In the evening there was a public lecture on the Eddington’s 1919 expedition by Kailash C. Sahu. There was a public rumor that Eddington discarded the data that contradicts with Einstein’s prediction, but the truth is that it was the Dyson who discarded the data, and the detailed explanation why they should do so is given in their paper in detail. In fact, the focus of the discarded plates was not good enough, but later technology revealed that the measured shifts of the stellar positions were consistent with the GR prediction. The speaker, Kailash, C. Sahu, performed the measurement of the deflection of light by a star other than the Sun, STEIN 2051B, using Hubble telescope.
  On the third day,there were talks about Information loss paradox by Sumanta Chakraborty and about LIGO by Jess Mclver and Summaya Nissanke. In Sammaya’s talk her work with Hotokezaka-kun was introduced, which improved the measurement of Hubble constant from GW170817 by factor two, combining the data of radio observation. The point is that the inclination angle is constrained by the radio observation, which reduce the error in the estimate of the luminosity distance. There is also an interesting talk by Tejinder P. Singh, who talked about the spontaneous localization and its extension to include gravity. The idea is to start with matrix variables. Assuming that a kind of thermal equilibrium is realized in a short time, commutation relation pops up as a statistical average. This idea seems to be introduced by Adler many years ago. At first grans, such a scenario is in conflict with Bell’s inequality, but in this particular scheme, the inequality seems to be satisfied somehow. There is also a YouTube program of this lecture by T.P. Singh. Vincent Vennim gave a talk about stochastic N, and at the end of his talk he introduced his new paper, in which they point out an exponential tail in the probability distribution for large amplitude of curvature perturbation is realized in the model in which the stochastic motion becomes important. If this is indeed the case, it may affect the primordial black hole formation scenario a lot. However, not the over-density but the curvature perturbation is used to set the PBH formation threshold. If we use the over-density threshold, which is pointed out to be more appropriate in recent works, the result may change.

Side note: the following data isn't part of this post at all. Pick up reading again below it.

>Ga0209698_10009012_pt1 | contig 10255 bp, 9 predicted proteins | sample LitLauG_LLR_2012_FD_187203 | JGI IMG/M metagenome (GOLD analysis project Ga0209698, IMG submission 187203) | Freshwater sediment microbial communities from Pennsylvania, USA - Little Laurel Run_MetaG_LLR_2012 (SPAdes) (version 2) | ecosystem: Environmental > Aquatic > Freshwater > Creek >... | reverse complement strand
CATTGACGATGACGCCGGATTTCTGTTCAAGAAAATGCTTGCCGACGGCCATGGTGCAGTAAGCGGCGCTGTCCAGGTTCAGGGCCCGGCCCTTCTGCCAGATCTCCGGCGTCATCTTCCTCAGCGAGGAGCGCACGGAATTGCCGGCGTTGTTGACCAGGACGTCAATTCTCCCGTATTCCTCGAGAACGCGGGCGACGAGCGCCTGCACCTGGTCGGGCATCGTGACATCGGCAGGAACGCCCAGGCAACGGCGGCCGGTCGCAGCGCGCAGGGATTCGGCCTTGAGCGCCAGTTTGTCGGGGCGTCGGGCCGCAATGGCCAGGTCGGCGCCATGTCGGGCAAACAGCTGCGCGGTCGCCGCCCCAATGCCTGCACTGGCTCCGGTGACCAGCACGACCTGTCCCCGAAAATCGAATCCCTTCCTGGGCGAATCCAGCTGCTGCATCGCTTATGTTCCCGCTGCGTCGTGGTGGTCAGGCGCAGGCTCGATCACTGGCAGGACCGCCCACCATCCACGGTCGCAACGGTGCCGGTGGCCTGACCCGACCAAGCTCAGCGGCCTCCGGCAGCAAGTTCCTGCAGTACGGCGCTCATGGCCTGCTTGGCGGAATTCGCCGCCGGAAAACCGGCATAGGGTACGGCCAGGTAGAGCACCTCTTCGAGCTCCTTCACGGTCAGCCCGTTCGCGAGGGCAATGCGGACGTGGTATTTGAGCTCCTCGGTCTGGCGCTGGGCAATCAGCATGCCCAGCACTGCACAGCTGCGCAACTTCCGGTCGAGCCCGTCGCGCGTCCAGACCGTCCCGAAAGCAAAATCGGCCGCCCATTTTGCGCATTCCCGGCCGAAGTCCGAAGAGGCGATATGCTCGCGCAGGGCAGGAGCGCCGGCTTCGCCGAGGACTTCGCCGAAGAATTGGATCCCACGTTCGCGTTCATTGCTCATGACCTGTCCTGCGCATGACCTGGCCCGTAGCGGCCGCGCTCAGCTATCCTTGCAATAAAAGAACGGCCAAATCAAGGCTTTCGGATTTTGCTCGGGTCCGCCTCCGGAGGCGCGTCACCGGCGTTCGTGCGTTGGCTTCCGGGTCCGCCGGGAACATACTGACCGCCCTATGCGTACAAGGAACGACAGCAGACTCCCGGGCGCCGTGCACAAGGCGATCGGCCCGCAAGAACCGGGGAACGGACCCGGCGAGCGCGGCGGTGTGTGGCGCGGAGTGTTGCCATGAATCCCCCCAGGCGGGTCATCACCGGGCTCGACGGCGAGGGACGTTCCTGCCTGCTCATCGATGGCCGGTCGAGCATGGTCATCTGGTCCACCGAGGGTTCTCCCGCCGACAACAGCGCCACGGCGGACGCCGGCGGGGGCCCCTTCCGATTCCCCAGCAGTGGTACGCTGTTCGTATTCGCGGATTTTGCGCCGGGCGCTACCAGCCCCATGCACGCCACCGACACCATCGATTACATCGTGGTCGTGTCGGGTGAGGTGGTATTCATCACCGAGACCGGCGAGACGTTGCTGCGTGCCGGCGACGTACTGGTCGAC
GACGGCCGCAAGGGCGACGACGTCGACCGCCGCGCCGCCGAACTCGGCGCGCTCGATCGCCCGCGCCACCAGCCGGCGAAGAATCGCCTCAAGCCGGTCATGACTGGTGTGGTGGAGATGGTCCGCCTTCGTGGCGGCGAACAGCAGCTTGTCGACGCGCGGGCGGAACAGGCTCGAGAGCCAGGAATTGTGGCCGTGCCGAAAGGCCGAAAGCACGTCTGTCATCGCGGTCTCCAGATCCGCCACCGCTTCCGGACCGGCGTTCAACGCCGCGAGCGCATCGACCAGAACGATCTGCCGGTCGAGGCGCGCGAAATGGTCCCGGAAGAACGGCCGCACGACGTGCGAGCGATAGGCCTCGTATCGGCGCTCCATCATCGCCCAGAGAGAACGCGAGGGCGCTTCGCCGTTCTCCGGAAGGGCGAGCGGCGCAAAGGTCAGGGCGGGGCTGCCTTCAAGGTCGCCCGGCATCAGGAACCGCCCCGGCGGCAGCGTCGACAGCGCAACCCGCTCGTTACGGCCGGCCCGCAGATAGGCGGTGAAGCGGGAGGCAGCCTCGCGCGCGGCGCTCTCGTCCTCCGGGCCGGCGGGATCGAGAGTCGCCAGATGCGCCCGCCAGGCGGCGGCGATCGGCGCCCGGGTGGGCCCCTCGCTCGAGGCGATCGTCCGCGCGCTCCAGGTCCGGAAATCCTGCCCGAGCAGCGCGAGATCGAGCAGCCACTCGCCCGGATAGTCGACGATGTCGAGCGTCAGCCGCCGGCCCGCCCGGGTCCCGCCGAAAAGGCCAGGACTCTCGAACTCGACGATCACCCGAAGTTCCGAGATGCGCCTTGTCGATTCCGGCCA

On the last day, there were talks by Bharat Ratra, Alexei Starobinsky, Sommath Bharadwaj, and Suneeta Varadarajan, about cosmological parameters and dark energy model, the simplest inflationary universe model, 21cm observation and AdS instability, respectively. First three talks were quite pedagogical ones. Suneeta’s talk was also a nice review about AdS instability, making connection with the Hamiltonian dynamics at around resonance. When we consider a massless scalar field in a fixed AdS spacetime, the eigen frequencies keep simple rational ratio. So resonance can explain the cascade of the power into higher frequency modes. However, if we add mass to the scalar field, the resonance condition is violated in general. Nevertheless the instability occurs if the initial amplitude of perturbation exceeds some small threshold value. She said this can be understood by using Benetin/Gallavotti theorem, although I could not understand the detail of the theorem.
  There were three parallel sessions and many poster presentations. The conference site is a university and we do not have to move around for meals. So, the conference was very dense in contents.